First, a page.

An Australian vegan group has launched an attack on the latest Sam Kekovich lamb ad, saying they are tired of being the butt of jokes and compared their treatment to racist blackface depictions.
Controversy has swirled around the 'we love our lamb' campaign, released annually in the lead-up to Australia Day by Meat and Livestock Australia. This year shows SBS newsreader and internet cult hero Lee Lin Chin helming the 'Operation Boomerang' mission to "save as many overseas Aussies as possible from a lambless Australia Day".
Special forces soldiers fly low in helicopters and abseil through windows to rescue overseas Australians and bring them back home for January 26 because -- as the ad says -- "you never lamb alone on Australia Day".
The sticking point has come from a scene midway through the ad, where soldiers bus down the door of an Australian living in Brooklyn, New York, who fearfully admits "but I'm a vegan now." The music drops dramatically, as Chin disapprovingly tuts "vegans," and the Brooklyn vegan's table is set alight by a flamethrower.
Fiona Jolly, CEO of the Advertising Standards Bureau, told The Huffington Post Australia the organisation had received 250 complaints about the ad by mid-morning, centering on the ad's alleged vilification and condoning of violence against vegans as well as the name of the fictional military operation. 'Operation Boomerang', she said, was alleged by some to be insulting due to its indigenous connotations and the ad's link to Australia Day, which celebrates British colonisation of the country and is referred to by some indigenous groups as 'Invasion Day'.
Greg McFarlane, director of Vegan Australia, told HuffPost Australia vegans were becoming sick of being targeted for fun.
"One way to look at it is, if it was advertising pork and they were torching the house of people not eating pork for religious reasons, that would be totally unacceptable. I can't see the difference between people who don't eat meat for religious reasons and people who don't eat meat for ethical reasons," he said.
"We’re aiming for a future where being a vegan is a serious point of view, and a lot of people are upset and consider [ads like this] an attack on their ethics."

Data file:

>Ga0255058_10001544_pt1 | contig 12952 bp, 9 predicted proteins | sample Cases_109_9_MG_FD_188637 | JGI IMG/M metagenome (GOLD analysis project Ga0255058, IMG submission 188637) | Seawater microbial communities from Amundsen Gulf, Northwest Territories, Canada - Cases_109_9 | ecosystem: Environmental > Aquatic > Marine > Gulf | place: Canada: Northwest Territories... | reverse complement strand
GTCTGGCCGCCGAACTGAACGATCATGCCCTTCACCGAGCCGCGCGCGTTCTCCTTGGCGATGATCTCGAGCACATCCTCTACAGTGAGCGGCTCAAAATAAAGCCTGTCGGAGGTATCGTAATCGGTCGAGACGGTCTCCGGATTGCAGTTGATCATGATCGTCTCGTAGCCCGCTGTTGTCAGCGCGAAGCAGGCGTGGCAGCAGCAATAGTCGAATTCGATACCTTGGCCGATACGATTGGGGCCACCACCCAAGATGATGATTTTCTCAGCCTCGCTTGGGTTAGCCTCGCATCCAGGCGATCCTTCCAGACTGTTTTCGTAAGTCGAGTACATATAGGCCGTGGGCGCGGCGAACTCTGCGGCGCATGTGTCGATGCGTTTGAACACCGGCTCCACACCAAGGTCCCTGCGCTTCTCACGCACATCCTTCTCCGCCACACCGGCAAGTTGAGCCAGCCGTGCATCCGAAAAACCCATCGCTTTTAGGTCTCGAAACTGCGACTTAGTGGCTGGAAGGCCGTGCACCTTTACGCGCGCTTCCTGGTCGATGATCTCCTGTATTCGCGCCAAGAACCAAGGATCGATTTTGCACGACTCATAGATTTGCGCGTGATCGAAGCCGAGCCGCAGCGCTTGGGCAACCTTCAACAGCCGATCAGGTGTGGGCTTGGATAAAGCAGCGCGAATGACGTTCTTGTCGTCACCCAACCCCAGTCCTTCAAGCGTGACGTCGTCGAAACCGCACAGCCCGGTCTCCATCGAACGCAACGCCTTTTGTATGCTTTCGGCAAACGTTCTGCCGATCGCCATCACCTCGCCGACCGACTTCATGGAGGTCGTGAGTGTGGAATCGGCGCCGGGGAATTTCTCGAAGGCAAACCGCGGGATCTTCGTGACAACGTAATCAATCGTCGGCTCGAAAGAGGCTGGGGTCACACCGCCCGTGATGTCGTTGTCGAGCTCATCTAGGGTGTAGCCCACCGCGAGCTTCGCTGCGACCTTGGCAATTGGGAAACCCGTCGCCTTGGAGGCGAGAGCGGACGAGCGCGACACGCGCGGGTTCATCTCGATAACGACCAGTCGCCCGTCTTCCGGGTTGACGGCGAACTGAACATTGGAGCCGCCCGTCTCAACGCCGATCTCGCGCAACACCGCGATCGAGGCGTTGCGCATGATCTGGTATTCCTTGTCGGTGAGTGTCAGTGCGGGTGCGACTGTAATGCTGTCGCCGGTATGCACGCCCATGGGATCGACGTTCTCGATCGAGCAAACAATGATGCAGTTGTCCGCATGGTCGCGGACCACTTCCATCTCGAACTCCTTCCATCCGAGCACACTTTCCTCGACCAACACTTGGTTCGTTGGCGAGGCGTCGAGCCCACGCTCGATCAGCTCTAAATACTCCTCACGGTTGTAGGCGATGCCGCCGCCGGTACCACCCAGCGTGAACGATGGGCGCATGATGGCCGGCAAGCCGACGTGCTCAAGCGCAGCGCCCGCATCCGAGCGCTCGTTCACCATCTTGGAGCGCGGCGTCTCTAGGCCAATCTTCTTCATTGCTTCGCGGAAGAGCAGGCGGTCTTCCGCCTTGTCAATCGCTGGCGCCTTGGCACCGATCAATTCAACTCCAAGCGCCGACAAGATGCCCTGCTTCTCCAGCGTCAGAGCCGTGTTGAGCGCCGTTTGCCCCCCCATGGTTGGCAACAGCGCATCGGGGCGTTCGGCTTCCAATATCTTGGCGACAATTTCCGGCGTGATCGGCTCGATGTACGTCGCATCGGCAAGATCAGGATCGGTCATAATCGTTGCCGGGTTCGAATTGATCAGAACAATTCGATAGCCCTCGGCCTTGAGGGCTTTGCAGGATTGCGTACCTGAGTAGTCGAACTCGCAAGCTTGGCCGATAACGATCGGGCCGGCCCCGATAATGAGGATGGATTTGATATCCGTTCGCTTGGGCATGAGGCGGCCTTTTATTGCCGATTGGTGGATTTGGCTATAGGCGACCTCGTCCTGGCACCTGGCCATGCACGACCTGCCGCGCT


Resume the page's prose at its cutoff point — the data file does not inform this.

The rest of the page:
McFarlane claimed Meat and Livestock had made veganism a joke in past campaigns, including the 2014 lamb advertisement where the child of vegans is given a lamb chop and a giant baby then tramples a picnic where people are eating tofu.
He said he hoped community standards would change, but refuted claims vegans were being too sensitive about the ad.
"Community standards are evolving. When I was a kid, people could go on TV dressed as black people and insult them, have fun at their expense. Now, that's no longer acceptable; in time, the people who defend the rights of animals will be treated better," McFarlane said.
"Veganism is definitely still a cheap joke in certain parts of society. It's wrong to say people with ethics don't have a sense of humour. It's not a problem about humour but about the underlying ethics of the humour."
Jolly said complaints to the Advertising Standards Bureau would be collected then sent to the MLA, which is then expected to address each of the complaints and explain why the ad does not breach advertising guidelines. However, she said complaints relating to vilification of vegans were unlikely to be upheld, as advertising codes did not provide protection for groups like vegans.
"The code, in relation to those issues, says you can't vilify people on religion or ethnicity. Veganism doesn't come under that, [so complaints] won't be strongly looked at under that," Jolly said.
"The code prohibits the use of violence unless it is relevant to the product. It might be relevant to the concept in the campaign, but if it's violent then it can't be used in an ad."
Meat and Livestock Australia has been contacted for comment.